Jessie Ware, "Tough Love" (Interscope)
Jessie Ware's "Tough Love" is lovely, and that's not a tepid endorsement. No, the English singer's sophomore disc is lovely in the way of a sunset or a cruise around the lazy river after a long day at the waterpark.
Those Shailene Woodley fans who are excited about the news that she sheds some clothes here will probably not care a whit about whether the film meets its lofty artistic goals.
Little Big Town, "Pain Killer" (Capitol Nashville)
How do the four vocalists of Little Big Town respond to the platinum success of the group's most rewarded album, 2012's "Tornado?" Certainly not by playing it safe.
"Murder at the Brightwell" (Minotaur), by Ashley Weaver
"Murder at the Brightwell" by Ashley Weaver proves to be an insightful look at a marriage that started with a strong, physical attraction and now has frayed because neither Amory Ames nor her husband, Milo, has figured out how to communicate.
In an intriguing cinematic twist, Keanu Reeves' Matrix stunt double Chad Stahelski becomes his co-director with David Leitch on "John Wick," a visceral revenge thriller that marks a confident, muscular action debut.
Brad Colerick, "Tucson" (Back 9 Records)
Brad Colerick opens his fourth solo album with the title cut, which reminds us the road does not actually go on forever. Colerick goes on to examine his trip down that road in tuneful tunes with a touch of twang.
"Gray Mountain" (Doubleday), by John Grisham
John Grisham has been writing legal thrillers and dramas that resonate with readers for almost 25 years, and his latest continues the theme of ordinary people who work in the law profession experiencing a crisis of conscience.
Flying Lotus, "You're Dead!" (Warp)
The fifth album by Los Angeles producer Flying Lotus moves even further away from his early instrumental hip-hop work toward a more fully immersed form of "fusion." Don't be misled by the title. "You're Dead!" is a celebration of what comes next.
"Superstorm" (Dutton), by Kathryn Miles
Kathryn Miles' "Superstorm" explores the human drama that unfolded in Sandy's path from its late October genesis in the southwestern Caribbean through its terrifying landfall near Brigantine, New Jersey.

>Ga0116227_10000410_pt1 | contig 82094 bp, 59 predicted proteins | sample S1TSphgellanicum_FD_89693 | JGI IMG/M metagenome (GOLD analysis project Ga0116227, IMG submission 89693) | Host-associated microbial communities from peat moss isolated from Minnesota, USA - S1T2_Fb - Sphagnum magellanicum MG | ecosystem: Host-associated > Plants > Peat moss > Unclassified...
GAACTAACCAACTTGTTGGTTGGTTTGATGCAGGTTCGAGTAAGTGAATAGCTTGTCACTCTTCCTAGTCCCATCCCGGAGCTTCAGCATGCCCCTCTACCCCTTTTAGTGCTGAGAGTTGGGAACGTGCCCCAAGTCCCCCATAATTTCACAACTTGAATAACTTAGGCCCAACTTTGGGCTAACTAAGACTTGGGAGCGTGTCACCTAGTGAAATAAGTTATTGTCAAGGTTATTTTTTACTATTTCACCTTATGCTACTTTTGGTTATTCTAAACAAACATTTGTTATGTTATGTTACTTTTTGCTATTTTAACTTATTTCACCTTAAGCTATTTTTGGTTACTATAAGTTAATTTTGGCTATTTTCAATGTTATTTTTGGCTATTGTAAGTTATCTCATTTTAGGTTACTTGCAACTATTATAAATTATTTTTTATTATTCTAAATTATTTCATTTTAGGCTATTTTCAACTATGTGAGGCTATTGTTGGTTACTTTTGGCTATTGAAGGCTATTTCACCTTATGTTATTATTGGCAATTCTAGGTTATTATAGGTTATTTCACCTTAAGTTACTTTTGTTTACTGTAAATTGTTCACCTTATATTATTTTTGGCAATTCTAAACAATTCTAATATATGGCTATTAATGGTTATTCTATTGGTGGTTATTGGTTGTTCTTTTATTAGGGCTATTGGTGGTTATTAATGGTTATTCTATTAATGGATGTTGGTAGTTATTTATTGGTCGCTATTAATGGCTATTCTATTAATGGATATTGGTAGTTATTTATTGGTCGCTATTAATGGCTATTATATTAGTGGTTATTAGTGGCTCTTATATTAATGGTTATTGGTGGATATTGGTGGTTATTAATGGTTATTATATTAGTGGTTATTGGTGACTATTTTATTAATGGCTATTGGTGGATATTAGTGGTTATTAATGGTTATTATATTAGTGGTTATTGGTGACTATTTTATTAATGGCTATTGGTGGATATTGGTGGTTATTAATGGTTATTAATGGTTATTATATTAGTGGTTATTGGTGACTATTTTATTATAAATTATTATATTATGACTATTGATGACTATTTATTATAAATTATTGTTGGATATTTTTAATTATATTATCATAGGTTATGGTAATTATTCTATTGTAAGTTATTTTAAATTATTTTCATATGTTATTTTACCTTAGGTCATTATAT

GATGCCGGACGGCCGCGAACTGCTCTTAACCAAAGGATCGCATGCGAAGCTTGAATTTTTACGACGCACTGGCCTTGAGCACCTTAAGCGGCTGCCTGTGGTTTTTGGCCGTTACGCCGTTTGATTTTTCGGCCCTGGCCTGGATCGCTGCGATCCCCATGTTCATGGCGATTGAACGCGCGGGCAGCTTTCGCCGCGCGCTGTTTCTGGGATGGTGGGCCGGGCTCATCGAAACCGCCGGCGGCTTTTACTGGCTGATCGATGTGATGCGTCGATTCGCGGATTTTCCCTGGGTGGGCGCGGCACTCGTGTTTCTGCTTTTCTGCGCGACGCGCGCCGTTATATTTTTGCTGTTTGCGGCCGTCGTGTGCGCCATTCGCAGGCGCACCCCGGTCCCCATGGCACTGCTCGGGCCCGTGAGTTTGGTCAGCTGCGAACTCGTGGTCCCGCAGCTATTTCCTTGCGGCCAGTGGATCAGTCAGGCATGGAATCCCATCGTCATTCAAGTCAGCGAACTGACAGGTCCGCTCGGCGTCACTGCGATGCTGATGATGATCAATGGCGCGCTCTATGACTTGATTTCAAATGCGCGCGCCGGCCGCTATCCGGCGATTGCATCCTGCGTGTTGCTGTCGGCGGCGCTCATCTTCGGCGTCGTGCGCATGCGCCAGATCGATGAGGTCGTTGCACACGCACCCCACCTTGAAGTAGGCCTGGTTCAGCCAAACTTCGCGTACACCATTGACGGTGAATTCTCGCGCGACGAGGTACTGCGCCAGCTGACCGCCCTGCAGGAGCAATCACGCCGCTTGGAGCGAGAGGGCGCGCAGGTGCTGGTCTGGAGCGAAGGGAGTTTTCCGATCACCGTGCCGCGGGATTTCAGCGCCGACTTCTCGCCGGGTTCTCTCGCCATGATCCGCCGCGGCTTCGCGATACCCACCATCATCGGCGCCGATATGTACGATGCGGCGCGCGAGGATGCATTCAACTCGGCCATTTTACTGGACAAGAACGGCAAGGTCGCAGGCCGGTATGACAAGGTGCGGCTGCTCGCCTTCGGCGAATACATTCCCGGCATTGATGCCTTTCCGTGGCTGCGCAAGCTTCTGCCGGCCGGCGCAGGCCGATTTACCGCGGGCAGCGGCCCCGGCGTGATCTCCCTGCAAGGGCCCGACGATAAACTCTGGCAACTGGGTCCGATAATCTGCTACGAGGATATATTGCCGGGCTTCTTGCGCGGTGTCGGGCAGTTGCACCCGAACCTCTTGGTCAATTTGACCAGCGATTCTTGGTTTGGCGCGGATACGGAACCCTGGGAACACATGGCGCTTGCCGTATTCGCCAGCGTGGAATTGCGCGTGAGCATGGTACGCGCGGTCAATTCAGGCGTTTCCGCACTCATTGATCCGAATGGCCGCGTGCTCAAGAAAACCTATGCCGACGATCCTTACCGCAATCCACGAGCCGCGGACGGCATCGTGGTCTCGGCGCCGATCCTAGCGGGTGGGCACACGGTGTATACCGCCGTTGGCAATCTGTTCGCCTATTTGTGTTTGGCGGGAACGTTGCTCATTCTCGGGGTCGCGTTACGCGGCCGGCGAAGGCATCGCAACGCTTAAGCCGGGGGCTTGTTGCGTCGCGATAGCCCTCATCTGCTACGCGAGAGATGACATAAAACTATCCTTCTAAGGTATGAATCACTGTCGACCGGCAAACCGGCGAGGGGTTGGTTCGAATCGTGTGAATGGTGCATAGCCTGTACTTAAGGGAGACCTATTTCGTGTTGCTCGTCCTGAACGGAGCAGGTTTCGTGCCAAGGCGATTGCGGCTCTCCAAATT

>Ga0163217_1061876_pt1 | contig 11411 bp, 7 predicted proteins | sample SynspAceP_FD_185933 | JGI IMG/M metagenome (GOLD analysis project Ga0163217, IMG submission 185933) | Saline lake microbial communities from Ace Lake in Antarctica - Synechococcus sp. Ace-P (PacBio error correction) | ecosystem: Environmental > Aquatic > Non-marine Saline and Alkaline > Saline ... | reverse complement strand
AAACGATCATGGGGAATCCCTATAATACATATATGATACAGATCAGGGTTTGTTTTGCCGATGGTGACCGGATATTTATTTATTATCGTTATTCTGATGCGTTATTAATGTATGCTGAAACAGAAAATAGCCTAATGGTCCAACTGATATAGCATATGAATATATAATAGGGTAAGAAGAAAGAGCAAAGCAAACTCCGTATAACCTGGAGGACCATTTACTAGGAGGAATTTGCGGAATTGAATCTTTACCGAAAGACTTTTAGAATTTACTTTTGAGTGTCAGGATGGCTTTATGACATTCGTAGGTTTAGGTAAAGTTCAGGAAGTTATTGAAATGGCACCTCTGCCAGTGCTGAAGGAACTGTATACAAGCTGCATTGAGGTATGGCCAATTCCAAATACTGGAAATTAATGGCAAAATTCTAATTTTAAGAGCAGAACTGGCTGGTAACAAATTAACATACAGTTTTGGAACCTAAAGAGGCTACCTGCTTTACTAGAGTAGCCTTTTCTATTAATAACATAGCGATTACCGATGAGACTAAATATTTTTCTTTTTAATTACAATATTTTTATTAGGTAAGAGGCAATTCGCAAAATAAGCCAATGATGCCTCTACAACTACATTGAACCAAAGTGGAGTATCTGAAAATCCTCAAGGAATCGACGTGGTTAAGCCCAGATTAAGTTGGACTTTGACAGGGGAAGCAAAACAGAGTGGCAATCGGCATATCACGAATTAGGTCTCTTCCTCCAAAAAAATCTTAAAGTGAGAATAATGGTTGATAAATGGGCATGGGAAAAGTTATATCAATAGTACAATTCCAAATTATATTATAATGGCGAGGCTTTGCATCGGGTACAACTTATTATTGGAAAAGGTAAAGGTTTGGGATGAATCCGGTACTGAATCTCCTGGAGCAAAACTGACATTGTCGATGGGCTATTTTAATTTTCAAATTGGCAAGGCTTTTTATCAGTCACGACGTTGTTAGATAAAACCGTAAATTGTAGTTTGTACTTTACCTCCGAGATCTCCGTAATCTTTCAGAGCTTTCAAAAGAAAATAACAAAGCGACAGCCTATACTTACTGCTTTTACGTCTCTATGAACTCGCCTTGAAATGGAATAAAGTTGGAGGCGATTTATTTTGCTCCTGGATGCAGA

In "Laggies," Lynn Shelton has brought her light, heartfelt touch to her most familiar, movie-ready plot — a version of the back-to-school comedy rendered not with Rodney Dangerfield antics but the soul-searching of a direction-less 28-year-old Seattleite (Keira Knightley).
An exhibition at Atlanta’s High Museum of Art showcases a group of impressionist and post-impressionist works amassed by a private collector who described the pursuit and acquisition of the pieces as an adventure.
Several pods of sperm whales emerged off the Southern California coast in an extremely rare, hours-long sighting that had whale watchers and scientists giddy with excitement.
A cheeky provocation wrapped in a zingy punchline, Justin Simien's "Dear White People" recalls other memorably promising debuts. An ambitious satire that questions just how "post-racial" America has become, the film is never at a loss for words, but sometimes confuses galvanizing rhetoric for legitimate deliberation.
Aretha Franklin, "Aretha Franklin Sings the Great Diva Classics" (RCA Records)
The release of "Aretha Franklin Sings the Great Diva Classics" raises one question right off: Does the singular Queen of Soul really need to borrow from other divas?
"Time Out of Mind: The Lives of Bob Dylan" (Pegasus Books), by Ian Bell
The second installment of Ian Bell's two-part biography of Bob Dylan, "Time Out of Mind," is a compelling, focused examination of the latter half of the elusive singer-songwriter's life and career, starting off with his acclaimed "Blood on the Tracks" album in 1975 and bringing readers close to the present day.